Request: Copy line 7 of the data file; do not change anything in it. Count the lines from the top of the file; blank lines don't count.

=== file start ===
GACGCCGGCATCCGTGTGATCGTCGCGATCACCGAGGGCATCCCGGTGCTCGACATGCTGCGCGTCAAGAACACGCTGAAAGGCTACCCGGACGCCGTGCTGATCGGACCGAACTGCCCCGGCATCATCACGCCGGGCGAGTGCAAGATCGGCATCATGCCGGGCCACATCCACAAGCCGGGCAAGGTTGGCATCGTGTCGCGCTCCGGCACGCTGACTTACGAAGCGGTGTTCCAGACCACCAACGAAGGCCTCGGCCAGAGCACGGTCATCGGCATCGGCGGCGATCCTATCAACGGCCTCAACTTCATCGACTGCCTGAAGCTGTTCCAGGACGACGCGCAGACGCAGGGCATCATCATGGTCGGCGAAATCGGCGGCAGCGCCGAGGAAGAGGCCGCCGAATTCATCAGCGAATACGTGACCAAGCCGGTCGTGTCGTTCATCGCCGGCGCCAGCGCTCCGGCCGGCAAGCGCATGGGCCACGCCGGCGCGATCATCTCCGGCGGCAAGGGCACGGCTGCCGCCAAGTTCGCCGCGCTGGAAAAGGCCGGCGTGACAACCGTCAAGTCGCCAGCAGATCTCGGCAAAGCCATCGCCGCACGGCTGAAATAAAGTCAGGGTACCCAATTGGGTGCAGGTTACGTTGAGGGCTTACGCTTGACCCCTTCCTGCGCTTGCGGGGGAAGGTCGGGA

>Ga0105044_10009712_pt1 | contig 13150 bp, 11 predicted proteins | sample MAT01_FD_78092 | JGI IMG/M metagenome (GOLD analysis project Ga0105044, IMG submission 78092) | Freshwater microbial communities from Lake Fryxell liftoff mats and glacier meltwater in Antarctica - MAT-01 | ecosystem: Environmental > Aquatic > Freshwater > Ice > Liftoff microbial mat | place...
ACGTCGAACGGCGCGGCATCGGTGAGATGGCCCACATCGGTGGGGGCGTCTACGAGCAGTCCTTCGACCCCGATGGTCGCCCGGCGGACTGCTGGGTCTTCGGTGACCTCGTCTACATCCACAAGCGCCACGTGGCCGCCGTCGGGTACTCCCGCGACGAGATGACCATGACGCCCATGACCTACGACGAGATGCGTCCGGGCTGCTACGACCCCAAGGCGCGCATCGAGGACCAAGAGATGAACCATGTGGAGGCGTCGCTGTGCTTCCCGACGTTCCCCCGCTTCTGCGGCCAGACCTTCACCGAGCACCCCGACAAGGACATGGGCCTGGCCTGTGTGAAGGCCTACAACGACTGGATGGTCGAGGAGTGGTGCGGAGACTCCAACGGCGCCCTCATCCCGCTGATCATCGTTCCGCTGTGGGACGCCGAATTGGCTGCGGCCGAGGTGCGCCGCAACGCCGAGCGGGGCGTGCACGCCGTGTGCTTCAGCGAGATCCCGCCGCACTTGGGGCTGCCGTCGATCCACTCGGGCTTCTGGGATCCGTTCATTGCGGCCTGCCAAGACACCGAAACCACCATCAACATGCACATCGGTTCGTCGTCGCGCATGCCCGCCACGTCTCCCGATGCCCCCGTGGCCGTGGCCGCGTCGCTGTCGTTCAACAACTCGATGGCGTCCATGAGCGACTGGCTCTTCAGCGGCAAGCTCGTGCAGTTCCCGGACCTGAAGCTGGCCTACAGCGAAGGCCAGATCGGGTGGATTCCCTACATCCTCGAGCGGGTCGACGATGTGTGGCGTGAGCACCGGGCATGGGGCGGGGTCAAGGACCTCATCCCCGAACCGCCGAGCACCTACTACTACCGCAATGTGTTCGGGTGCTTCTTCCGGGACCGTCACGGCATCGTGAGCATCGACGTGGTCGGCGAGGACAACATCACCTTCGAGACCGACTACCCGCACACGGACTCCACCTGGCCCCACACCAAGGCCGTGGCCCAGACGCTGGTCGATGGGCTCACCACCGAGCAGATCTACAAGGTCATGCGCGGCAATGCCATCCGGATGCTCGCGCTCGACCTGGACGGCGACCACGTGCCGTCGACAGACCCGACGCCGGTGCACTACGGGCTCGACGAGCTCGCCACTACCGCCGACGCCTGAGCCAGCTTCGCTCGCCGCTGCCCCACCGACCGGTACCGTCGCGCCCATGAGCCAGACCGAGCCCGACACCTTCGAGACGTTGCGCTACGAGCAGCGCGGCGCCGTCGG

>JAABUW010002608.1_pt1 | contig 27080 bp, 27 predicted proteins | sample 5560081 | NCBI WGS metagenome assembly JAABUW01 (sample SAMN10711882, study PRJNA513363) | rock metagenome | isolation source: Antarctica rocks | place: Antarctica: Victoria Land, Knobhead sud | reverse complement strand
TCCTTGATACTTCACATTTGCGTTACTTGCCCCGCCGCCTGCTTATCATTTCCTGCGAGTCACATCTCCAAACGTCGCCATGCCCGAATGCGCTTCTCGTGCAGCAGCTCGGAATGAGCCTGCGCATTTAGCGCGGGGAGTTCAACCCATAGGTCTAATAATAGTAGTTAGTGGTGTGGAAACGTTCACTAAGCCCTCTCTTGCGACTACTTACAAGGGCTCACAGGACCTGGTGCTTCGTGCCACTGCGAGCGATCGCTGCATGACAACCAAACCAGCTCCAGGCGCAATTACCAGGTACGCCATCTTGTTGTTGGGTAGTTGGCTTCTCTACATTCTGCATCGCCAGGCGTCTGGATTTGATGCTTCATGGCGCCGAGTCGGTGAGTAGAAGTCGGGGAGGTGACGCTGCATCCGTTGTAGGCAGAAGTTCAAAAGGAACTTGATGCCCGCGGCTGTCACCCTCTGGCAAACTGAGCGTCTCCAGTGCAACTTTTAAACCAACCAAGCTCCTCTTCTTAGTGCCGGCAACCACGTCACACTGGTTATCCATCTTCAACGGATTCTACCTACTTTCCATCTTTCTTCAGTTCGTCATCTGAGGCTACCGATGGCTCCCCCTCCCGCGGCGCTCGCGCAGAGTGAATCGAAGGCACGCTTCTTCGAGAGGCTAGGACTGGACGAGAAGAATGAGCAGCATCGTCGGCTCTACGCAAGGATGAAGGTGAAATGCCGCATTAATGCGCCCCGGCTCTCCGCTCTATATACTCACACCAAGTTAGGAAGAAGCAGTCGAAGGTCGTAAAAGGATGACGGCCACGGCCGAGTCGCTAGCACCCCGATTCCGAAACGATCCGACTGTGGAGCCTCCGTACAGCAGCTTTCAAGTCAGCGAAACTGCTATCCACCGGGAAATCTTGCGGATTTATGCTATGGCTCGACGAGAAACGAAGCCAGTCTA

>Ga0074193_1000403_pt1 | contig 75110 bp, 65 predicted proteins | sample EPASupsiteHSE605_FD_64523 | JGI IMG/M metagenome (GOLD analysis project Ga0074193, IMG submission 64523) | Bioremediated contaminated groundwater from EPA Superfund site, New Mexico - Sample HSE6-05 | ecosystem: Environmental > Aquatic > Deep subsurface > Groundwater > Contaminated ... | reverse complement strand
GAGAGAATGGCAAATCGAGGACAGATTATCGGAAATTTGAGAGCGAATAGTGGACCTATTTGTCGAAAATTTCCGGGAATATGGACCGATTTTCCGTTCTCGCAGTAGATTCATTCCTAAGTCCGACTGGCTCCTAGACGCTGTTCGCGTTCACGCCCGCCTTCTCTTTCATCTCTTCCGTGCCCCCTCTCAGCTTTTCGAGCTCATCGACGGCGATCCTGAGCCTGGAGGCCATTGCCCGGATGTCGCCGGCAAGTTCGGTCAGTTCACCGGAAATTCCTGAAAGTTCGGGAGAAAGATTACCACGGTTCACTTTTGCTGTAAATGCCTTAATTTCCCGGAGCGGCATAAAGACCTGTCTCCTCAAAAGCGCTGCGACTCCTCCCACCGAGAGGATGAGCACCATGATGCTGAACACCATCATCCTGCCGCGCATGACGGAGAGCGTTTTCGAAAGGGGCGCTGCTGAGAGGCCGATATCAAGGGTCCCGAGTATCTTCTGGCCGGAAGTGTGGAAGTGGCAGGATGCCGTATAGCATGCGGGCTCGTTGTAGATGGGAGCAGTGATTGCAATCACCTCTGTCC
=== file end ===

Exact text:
GAGAGAATGGCAAATCGAGGACAGATTATCGGAAATTTGAGAGCGAATAGTGGACCTATTTGTCGAAAATTTCCGGGAATATGGACCGATTTTCCGTTCTCGCAGTAGATTCATTCCTAAGTCCGACTGGCTCCTAGACGCTGTTCGCGTTCACGCCCGCCTTCTCTTTCATCTCTTCCGTGCCCCCTCTCAGCTTTTCGAGCTCATCGACGGCGATCCTGAGCCTGGAGGCCATTGCCCGGATGTCGCCGGCAAGTTCGGTCAGTTCACCGGAAATTCCTGAAAGTTCGGGAGAAAGATTACCACGGTTCACTTTTGCTGTAAATGCCTTAATTTCCCGGAGCGGCATAAAGACCTGTCTCCTCAAAAGCGCTGCGACTCCTCCCACCGAGAGGATGAGCACCATGATGCTGAACACCATCATCCTGCCGCGCATGACGGAGAGCGTTTTCGAAAGGGGCGCTGCTGAGAGGCCGATATCAAGGGTCCCGAGTATCTTCTGGCCGGAAGTGTGGAAGTGGCAGGATGCCGTATAGCATGCGGGCTCGTTGTAGATGGGAGCAGTGATTGCAATCACCTCTGTCC